Asteroid to skim past Earth on Friday


An asteroid capable of destroying a major city will skim past the Earth next Friday, approaching closer than many satellites.

Scientists say they are sure there is no chance of the 45.7-metre wide space rock hitting the planet. But there is a remote possibility that it could collide with one of more than 100 telecommunication and weather satellites in fixed orbits above the Earth.

The asteroid, 2012 DA14, has been closely tracked since its discovery a year ago. It is predicted to reach its nearest point to the Earth at around 7.30pm on Friday.

Experts have calculated it will stay at least 27,681km away — easily far enough to be safe, but a very close shave in astronomical terms.

Scientists have never observed such a narrow miss before. Through binoculars, the object should be visible as a tiny dot of light crossing the sky.

Astronomer and asteroid expert Dr Dan Brown, from Nottingham Trent University, said: “It will be too faint for the naked eye but with binoculars it should be visible if you know where to look. It will be low to the north-eastern horizon and moving quite quickly.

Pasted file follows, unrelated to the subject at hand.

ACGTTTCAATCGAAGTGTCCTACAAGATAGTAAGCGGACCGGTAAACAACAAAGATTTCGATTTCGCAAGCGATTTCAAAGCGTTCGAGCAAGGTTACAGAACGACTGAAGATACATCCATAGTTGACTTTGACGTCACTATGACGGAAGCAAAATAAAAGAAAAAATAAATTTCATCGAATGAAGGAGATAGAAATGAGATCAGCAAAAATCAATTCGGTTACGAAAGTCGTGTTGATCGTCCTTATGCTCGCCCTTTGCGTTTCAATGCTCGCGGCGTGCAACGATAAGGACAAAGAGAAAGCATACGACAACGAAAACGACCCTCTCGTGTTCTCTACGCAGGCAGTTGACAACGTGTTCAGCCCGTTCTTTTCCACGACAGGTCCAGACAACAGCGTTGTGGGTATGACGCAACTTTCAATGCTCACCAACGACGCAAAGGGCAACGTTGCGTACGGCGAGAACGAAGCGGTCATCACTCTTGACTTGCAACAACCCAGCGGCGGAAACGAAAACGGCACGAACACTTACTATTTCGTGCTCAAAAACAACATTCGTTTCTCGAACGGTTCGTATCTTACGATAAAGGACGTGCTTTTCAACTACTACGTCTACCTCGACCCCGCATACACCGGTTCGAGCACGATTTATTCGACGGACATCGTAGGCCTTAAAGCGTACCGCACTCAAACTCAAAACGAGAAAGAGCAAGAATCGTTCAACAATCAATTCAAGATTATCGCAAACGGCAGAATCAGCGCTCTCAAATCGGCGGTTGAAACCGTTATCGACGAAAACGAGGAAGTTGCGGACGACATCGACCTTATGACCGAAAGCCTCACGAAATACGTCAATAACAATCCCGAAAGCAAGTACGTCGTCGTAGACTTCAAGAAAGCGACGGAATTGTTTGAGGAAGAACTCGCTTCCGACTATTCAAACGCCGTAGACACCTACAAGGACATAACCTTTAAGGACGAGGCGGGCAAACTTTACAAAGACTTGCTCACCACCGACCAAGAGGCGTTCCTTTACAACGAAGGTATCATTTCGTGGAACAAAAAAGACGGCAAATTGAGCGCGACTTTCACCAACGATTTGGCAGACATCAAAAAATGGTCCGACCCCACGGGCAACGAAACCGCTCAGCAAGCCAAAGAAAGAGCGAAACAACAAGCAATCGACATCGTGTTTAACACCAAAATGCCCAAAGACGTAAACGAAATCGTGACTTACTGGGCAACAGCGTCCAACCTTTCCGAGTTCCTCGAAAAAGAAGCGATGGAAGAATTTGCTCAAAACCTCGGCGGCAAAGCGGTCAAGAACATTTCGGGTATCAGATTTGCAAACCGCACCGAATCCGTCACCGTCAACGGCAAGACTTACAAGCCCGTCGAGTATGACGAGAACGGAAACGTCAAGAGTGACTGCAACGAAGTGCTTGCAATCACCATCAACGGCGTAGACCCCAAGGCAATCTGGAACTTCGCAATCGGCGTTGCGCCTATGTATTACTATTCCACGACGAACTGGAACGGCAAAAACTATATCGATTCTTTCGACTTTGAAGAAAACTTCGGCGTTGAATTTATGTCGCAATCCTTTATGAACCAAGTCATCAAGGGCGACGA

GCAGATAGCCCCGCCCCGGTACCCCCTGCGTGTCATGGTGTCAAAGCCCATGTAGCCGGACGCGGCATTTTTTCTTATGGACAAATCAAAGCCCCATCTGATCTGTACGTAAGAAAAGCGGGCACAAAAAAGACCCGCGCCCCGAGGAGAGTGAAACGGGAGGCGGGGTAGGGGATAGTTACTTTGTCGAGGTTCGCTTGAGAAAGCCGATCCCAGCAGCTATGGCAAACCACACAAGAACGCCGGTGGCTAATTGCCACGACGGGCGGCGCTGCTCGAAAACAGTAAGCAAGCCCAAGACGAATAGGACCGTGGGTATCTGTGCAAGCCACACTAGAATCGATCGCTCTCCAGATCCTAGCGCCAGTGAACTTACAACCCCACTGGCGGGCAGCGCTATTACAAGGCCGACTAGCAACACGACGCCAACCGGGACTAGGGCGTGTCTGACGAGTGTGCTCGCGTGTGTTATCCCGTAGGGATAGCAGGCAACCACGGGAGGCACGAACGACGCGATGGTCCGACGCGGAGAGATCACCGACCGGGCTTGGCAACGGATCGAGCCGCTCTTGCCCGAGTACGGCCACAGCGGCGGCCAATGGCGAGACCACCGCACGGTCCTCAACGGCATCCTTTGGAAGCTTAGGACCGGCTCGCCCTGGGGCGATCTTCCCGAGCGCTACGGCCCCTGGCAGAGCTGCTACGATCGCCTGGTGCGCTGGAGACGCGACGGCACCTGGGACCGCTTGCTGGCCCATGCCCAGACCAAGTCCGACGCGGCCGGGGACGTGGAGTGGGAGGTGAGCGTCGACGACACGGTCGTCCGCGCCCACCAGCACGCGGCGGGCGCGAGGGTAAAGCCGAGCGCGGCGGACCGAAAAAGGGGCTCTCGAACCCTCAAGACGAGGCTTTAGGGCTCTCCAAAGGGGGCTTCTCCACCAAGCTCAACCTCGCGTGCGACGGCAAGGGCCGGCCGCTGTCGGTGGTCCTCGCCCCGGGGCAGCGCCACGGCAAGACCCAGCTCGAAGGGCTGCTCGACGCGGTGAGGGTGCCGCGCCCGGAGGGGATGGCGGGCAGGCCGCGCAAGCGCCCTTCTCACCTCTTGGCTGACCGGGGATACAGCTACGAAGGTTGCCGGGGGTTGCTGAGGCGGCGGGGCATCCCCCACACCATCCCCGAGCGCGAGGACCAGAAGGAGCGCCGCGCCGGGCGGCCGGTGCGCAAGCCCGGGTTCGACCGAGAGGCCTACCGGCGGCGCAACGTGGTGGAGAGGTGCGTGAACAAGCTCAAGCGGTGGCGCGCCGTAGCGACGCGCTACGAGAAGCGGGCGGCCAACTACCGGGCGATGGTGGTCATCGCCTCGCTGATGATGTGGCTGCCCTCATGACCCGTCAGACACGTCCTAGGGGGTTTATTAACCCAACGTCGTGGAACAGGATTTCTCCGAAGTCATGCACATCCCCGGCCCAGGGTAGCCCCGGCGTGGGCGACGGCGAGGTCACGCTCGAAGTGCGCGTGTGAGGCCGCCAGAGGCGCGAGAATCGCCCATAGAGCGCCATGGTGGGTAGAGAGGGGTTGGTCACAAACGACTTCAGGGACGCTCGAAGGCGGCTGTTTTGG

“You’ll be able to see it pass from the constellation Leo to roughly the Plough, more or less from anywhere in the UK, and it will be bright for about an hour.”

DA14 belongs to dangerous family of near-Earth objects (NEOs) that are small enough to be missed but large enough to cause serious damage.

It was detected in February last year by La Sagra Observatory in southern Spain as it fell under the spotlight of the Sun’s rays.

Travelling at between 120,000kph and 30,000kph — around 8km a second, or eight times the speed of a rifle bullet — the asteroid will fly inside the orbits of high geostationary satellites some 35,406km above the Earth.

“These are the satellites that provide us with telecommunications and weather forecasts,” said Dr Brown.

“There are loads of them but you’re talking about a very big area. It would be very unlucky if a satellite was hit. The asteroid is more likely to hit some space junk, but most of this is only about a centimetre across and the impact won’t even be noticed.”

The asteroid will pose no danger to the International Space Station, which orbits at an altitude of only a few hundred kilometres.